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The Other Big Centenary in 2013: Licia Albanese

By James Inverne on Jul 09, 2013 07:00 PM EDT

Every year brings its big anniversaries, and if you know anything about classical music, you probably don't even have to blink before reciting the holy liturgy of important 2013 anniversaries. All together now: Wagner, Verdi, Britten, Stravinsky's The Rite of Spring. Well, there's another. Later this month, God-willing, one of the most celebrated sopranos of the 20th century will turn 100 years old--the great Licia Albanese. It is already some 28 years since Stephen Sondheim cast the veteran Italian-American soprano in the role of, yes, a gracefully aging diva in his all-star revival of Follies at Avery Fisher Hall in New York. (Happily, that cameo turn was recorded for posterity). It is longer since the call came from Arturo Toscanini, conducting royalty, for Albanese to be his recorded Mimi in Puccini's La bohème. That wasn't just another recording, even one with Toscanini on the podium. It marked 50 years since the same conductor had given the opera its world première. And so a direct line can be traced--back from Albanese, through Toscanini, to Puccini, himself. Still another connection was Albanese's singing teacher, a famous Madama Butterfly of Puccini's own generation, Giuseppina Baldassarre-Tedeschi.

With that performance tradition in mind, Albanese spent much of her career making the great Puccini parts her own. The voice was perfectly suited to them--it had grace and dark-hued colours, but also the power and accuracy that prevents Puccini's heroines from becoming merely, as they are sometimes called, his "little women." Listen to Albanese singing Madama Butterfly's great aria "Un bel di, vedremo," and you hear not only the patience of a devoted, unwittingly abandoned wife, you hear also a woman who believes that love is worth fighting for, even unto death. Here's that aria, caught on the wing from the Metropolitan Opera in 1953.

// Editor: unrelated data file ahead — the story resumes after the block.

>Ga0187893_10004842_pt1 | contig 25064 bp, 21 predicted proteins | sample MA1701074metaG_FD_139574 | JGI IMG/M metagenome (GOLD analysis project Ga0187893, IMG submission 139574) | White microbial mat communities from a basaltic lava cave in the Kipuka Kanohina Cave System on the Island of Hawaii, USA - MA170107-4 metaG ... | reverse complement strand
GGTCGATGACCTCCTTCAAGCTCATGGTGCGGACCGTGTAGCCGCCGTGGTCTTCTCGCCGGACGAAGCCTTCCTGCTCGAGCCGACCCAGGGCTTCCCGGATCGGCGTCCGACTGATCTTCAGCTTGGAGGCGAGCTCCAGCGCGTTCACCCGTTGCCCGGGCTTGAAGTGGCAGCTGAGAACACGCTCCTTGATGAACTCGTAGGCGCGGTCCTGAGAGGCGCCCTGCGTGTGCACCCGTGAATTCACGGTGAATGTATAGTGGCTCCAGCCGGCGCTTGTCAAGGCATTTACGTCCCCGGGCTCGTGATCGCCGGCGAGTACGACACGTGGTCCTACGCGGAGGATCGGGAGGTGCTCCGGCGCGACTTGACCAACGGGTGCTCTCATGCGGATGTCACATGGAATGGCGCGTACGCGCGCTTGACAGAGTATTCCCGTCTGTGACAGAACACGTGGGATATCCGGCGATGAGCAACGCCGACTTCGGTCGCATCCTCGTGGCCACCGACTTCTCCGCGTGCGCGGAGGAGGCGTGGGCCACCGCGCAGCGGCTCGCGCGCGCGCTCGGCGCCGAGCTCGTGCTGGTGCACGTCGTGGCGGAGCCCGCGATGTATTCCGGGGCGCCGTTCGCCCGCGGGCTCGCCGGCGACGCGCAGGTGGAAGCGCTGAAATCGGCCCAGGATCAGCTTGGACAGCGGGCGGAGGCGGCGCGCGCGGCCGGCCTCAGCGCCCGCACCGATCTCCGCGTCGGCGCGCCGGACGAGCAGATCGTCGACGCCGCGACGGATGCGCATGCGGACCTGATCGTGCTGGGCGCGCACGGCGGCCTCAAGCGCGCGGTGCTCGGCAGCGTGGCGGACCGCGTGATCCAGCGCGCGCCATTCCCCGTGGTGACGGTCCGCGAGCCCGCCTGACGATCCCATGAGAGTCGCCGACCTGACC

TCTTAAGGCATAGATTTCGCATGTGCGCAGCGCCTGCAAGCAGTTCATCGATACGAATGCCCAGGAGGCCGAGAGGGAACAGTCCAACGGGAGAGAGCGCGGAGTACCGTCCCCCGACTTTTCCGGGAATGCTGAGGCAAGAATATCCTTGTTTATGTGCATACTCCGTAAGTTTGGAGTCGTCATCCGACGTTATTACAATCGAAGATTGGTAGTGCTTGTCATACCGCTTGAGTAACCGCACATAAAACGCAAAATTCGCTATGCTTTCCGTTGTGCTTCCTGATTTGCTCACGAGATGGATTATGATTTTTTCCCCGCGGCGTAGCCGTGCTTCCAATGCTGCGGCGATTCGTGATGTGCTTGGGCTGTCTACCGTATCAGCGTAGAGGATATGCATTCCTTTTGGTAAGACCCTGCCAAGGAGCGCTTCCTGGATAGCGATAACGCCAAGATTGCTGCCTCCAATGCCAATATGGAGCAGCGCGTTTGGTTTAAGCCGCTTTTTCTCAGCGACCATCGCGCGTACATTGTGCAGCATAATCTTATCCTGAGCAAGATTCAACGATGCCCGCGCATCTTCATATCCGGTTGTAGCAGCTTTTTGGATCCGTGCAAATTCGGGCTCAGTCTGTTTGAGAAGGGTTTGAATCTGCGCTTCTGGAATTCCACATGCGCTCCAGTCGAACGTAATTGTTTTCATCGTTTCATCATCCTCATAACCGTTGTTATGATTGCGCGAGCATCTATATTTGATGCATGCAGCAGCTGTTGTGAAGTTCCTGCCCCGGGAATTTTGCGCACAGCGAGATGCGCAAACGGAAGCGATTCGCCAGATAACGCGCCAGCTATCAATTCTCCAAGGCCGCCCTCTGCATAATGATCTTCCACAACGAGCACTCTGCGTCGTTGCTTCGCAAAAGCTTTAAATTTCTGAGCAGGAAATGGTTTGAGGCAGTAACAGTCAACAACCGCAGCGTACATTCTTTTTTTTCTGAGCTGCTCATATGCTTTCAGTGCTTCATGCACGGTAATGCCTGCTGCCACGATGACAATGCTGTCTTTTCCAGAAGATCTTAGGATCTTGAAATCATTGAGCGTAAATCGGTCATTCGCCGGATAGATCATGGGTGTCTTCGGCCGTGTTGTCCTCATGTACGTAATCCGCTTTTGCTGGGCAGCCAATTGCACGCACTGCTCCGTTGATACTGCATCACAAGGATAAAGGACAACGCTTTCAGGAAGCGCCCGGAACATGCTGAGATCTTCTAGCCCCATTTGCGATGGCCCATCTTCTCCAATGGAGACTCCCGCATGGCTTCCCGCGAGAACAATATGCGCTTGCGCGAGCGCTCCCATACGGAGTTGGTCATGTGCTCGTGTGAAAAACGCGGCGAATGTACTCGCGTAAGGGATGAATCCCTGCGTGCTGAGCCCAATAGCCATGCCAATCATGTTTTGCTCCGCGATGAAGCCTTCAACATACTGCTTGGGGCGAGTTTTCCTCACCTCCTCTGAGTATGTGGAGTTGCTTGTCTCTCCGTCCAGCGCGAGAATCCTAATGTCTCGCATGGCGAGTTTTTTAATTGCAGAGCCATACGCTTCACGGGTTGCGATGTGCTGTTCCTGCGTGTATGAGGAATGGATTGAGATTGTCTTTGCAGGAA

She all but owned that role at the Met in the 1940s, singing it there in excess of 70 times, and was part of a golden generation of America-based singers in Italian opera that also included Leonard Warren, Jan Peerce and Richard Tucker (also born in 1913, though, sadly no longer with us). That they were fêted by the likes of Toscanini was a great compliment to an authentic style, but it was not only the conductors who were impressed. Maria Callas, 10 years younger than Albanese and a fan, once admiringly asked her how on earth she coped with Toscanini's fast speeds when they recorded Verdi's La traviata. Albanese recounted this story years later to the San Francisco Chronicle, explaining how she had, in fact, come to terms with the conductor's frenzied tempos when singing the TB-stricken Violetta: "Before I sang the part, I went to a hospital to study the behavior of people with tuberculosis, and I learned that sometimes they can be hysterical."

Violetta was another role she dominated at the Met. She sang it more times at that house than any other soprano up to that point. And even if her fame has been somewhat eclipsed by some of her more hyped contemporaries--especially Callas and Renata Tebaldi--that perhaps has something to do with the fact that her greatest champion on record, Toscanini, was not known for being a collector of beautiful voices. His favorites, Albanese, Peerce, fellow soprano Herva Nelli were first and foremost fascinating interpreters. Not all their voices were to all tastes--Nelli is thought of these days a bit acidic, Peerce for a long time was overshadowed by the glamorous sounds of his tenor rival, Richard Tucker. But Albanese? Find me the critic who says her voice was less intoxicating an instrument than any of her rivals, and I’ll break my Albanese records. (It’s fine, I also have all the tracks on my iPod.)

Her discography is impressive, much of it for the RCA Victor label. Chief among them are the Toscanini operas--Verdi’s La traviata and Puccini’s La boheme. There are also Bizet’s Carmen under another famous conductor, Fritz Reiner, and back to Puccini, a magnificently ardent Manon Lescaut alongside a Jussi Björling in similarly blistering form. (Although, it was yet another tenor of the time, Franco Corelli, that she has named as her favorite of them all.) Her Liù in Puccini’s Turandot is caught, or a part of it anyway, on an EMI highlights recording under Sir John Barbirolli (also enshrining Eva Turner’s never-bettered ice princess). And rather endearingly, a recording has emerged of a Boheme rehearsal where Toscanini shouts out his comments while conducting...and even sings along!

Albanese has been more than an example to younger artists. In 1974, she started the Licia Albanese-Puccini Foundation to support young singers, which continues to this day and has helped the careers of great singers such as Thomas Hampson and Deborah Voigt. She was awarded the National Medal of Honor for the Arts in 1995 from President Clinton, and--here’s a nice slice of history--appeared in the Met’s first-ever live telecast, as Desdemona, in Verdi’s Otello. Later this month, we hope she’ll be celebrating her next big benchmark as she turns 100. The big question is: Who gets to sing "Happy Birthday" to her? Well, wouldn’t you be nervous?

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TagsJames Inverne, Licia Albanese, Stephen Sondheim, Arturo Toscanini, Giuseppina Baldassarre-Tedeschi, Puccini, Verdi, Leonard Warren, Jan Peerce, Richard Tucker, Franco Corelli, Jussi Björling, Bizet